A pre-nuptial agreement (or” pre-nup”) is a formal written agreement between the two partners drafted prior to marriage (or the equivalent for a civil partnership). Its purpose is to record what should happen, in the event of the breakdown of the marriage. The agreement needs to address the division of assets and clarify in detail how the assets are to be apportioned in the event of a divorce.
It may also outline post-divorce financial arrangements for children where there are children from previous relationships.
Whilst it may seem pessimistic to consider drafting a pre-nuptial agreement, it could save both time and hassle further down the line, if the relationship should unfortunately breakdown. I take the time to get to know each of my clients, their specific circumstances and most importantly, what they need from me. To discuss your case with a lawyer you can rely on, contact me today by calling 0161 710 2030.
In the event of a divorce, where there is no pre-nuptial agreement, the starting point for the division of property and assets will usually be an equal split of the assets between the parties. While this may be fair in many circumstances, this may sometimes seem unjust. For example, you might wish to protect inherited assets or money, a business, substantial savings, an expected future inheritance, or to preserve assets for children from a previous marriage.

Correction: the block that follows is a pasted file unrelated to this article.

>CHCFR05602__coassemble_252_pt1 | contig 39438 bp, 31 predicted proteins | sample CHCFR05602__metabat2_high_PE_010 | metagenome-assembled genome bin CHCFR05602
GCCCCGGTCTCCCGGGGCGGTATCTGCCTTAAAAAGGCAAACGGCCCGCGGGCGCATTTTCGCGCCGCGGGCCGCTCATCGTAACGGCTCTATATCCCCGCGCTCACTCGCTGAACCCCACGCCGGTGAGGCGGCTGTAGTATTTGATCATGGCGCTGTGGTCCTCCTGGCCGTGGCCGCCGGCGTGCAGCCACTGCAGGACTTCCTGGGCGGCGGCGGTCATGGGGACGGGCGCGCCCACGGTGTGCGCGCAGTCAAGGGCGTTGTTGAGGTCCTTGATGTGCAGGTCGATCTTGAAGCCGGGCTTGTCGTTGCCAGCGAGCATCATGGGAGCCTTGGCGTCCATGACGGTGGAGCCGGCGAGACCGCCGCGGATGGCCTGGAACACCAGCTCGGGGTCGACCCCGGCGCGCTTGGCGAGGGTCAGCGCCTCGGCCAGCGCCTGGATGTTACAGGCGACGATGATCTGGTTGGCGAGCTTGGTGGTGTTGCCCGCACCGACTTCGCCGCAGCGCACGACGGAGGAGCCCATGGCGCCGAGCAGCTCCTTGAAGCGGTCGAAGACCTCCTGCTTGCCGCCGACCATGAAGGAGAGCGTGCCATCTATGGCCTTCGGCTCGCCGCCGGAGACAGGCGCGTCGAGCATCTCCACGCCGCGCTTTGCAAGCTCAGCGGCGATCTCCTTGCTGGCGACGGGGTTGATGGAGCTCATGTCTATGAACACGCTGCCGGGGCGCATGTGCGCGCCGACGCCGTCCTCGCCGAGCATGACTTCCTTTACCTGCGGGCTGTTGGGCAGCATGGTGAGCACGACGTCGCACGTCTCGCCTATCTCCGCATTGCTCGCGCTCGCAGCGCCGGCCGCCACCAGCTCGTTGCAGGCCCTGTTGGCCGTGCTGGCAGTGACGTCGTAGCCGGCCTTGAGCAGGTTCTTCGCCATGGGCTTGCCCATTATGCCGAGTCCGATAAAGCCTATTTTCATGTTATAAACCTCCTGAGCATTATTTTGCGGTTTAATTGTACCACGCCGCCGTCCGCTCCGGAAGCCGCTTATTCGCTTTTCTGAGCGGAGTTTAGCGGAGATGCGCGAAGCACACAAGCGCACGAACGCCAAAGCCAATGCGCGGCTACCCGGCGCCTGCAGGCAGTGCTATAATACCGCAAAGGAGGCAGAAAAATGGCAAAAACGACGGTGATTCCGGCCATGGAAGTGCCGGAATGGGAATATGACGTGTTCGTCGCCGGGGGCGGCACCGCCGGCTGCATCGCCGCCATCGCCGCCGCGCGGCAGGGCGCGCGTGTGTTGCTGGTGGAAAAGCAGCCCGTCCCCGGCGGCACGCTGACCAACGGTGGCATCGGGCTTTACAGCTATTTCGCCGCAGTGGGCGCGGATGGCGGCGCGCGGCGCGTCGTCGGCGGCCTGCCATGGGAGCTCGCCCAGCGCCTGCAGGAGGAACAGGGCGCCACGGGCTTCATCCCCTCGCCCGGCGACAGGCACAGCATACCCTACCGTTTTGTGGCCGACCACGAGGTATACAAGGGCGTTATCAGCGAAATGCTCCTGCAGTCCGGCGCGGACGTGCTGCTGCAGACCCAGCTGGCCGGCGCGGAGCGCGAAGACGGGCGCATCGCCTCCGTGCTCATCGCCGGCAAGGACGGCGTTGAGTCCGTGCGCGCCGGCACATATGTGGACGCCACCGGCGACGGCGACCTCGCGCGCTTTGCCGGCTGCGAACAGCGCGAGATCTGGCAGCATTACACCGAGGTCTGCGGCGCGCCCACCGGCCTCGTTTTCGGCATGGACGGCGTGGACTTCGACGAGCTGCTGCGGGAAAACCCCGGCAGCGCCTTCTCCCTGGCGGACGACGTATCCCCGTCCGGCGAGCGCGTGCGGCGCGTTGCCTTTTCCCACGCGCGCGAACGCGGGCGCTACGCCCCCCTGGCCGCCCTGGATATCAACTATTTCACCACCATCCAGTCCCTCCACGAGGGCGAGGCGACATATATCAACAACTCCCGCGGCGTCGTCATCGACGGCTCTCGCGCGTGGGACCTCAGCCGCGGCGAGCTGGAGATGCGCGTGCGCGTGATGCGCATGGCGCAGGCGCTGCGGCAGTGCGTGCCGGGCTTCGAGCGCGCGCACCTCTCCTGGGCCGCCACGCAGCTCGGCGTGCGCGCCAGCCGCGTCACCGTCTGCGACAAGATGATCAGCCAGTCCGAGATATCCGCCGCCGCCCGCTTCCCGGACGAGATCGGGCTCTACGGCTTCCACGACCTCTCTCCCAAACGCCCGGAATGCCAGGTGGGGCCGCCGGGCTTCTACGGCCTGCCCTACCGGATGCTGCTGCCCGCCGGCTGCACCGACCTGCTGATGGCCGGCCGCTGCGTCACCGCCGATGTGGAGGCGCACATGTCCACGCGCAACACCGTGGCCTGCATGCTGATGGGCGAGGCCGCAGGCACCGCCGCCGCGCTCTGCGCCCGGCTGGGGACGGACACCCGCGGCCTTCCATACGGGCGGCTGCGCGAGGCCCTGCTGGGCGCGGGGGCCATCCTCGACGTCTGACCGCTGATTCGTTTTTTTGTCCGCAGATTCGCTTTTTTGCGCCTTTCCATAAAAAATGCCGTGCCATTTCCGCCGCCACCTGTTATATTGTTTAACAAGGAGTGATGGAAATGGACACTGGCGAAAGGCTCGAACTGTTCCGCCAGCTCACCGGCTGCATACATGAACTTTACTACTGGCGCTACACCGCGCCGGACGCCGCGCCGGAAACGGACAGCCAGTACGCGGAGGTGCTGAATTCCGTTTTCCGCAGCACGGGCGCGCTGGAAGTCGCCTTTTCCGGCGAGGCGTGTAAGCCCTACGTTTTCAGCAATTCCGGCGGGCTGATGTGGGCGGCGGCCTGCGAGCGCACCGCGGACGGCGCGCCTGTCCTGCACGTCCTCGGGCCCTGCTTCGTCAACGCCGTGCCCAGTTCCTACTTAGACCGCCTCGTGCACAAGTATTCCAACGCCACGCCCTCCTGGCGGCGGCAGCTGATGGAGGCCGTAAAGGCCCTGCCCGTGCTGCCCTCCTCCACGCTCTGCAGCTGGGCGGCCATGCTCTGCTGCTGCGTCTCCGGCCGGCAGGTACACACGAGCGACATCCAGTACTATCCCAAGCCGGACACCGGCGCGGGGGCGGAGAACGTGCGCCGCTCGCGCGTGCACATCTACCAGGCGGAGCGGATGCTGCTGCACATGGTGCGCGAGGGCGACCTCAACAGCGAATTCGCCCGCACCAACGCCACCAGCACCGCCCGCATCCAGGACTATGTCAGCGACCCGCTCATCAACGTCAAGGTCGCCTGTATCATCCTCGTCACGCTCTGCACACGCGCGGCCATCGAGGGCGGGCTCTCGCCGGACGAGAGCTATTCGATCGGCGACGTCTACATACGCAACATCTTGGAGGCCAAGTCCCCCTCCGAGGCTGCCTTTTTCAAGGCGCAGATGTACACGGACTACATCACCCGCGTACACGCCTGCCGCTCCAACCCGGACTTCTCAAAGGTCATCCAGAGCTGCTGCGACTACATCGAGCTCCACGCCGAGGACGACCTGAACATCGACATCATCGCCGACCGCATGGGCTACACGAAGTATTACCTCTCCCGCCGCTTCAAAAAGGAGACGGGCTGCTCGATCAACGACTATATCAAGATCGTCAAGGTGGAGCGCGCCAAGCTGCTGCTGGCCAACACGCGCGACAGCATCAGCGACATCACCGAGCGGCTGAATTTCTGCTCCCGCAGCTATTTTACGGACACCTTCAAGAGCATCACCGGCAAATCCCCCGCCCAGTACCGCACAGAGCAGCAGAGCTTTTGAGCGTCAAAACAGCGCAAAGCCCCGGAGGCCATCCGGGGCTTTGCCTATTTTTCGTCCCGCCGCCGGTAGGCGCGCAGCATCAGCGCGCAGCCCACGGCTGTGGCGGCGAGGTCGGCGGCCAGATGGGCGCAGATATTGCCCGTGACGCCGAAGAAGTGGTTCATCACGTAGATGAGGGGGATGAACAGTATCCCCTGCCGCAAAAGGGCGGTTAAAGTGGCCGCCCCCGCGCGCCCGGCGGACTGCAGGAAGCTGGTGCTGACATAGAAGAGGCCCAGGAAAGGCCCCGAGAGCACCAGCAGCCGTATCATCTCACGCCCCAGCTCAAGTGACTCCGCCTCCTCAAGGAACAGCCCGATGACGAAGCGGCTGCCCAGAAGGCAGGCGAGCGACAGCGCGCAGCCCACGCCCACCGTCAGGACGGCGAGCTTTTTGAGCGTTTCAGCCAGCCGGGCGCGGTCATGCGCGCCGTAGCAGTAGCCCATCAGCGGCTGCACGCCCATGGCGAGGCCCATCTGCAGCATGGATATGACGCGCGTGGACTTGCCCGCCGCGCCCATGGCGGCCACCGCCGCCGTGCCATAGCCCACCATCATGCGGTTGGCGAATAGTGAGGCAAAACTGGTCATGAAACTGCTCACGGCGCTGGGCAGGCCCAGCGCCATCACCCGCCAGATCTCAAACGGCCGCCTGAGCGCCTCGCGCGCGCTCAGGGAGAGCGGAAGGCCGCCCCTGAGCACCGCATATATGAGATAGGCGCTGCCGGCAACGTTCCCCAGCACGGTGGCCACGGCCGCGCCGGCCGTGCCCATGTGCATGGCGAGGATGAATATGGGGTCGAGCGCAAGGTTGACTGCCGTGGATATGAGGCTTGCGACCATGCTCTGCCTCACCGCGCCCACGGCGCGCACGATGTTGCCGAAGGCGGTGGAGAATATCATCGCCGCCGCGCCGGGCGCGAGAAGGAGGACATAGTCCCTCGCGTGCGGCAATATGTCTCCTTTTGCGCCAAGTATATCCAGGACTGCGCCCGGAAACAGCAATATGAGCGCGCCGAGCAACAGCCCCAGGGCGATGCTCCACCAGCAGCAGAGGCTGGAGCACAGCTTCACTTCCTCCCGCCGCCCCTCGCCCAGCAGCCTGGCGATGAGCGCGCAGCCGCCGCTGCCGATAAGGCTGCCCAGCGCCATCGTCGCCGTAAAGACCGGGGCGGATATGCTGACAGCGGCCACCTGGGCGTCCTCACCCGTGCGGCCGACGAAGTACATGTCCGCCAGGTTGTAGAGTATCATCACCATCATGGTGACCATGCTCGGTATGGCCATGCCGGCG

Once you and your partner have agreed to put an agreement in place, you will need guidance through the process. No two “pre-nups” are the same, and the agreement will be bespoke and specific to you and your partner’s wishes.
A pre-nuptial agreement must be drawn up by a qualified solicitor. If the agreement is to be upheld, a court will consider whether the parties clearly understood what they were signing and had time to review it, with appropriate advice, before doing so.
To avoid a conflict of interest each party should have their own solicitor who will have to confirm that the agreement was entered into freely, without duress or coercion, and the parties understood its purpose and potential consequences. It needs to be signed at least 21 days before the marriage.
All assets and property must be fully disclosed by both parties to establish the baseline position as clearly this inventory will change over time.
The first time that pre-nuptial agreements were recognised as enforceable, under English divorce law, was in the key case of Radmacher v Granatino in 2010. Pre-nuptial agreements are now afforded considerable weight unless considered to be unfair. However, the courts retain discretion to waive the terms of any agreement, particularly if it is deemed to be unfair to any children of the marriage.
The law is developing in this area, and while pre-nuptial agreements are not 100% legally binding, in the event of a divorce and with specialist advice they can be of considerable persuasive effect. The more expertly drafted the document is the more the courts are likely to hold the parties to the terms of the agreement.
I offer a range of family law services including; divorce, fixed fee divorce, financial settlements, child law and related family law matters. To discuss your pre-nuptial agreement or to get expert family law advice on any financial arrangements during divorce, please contact email@example.com or telephone 0161 710 2030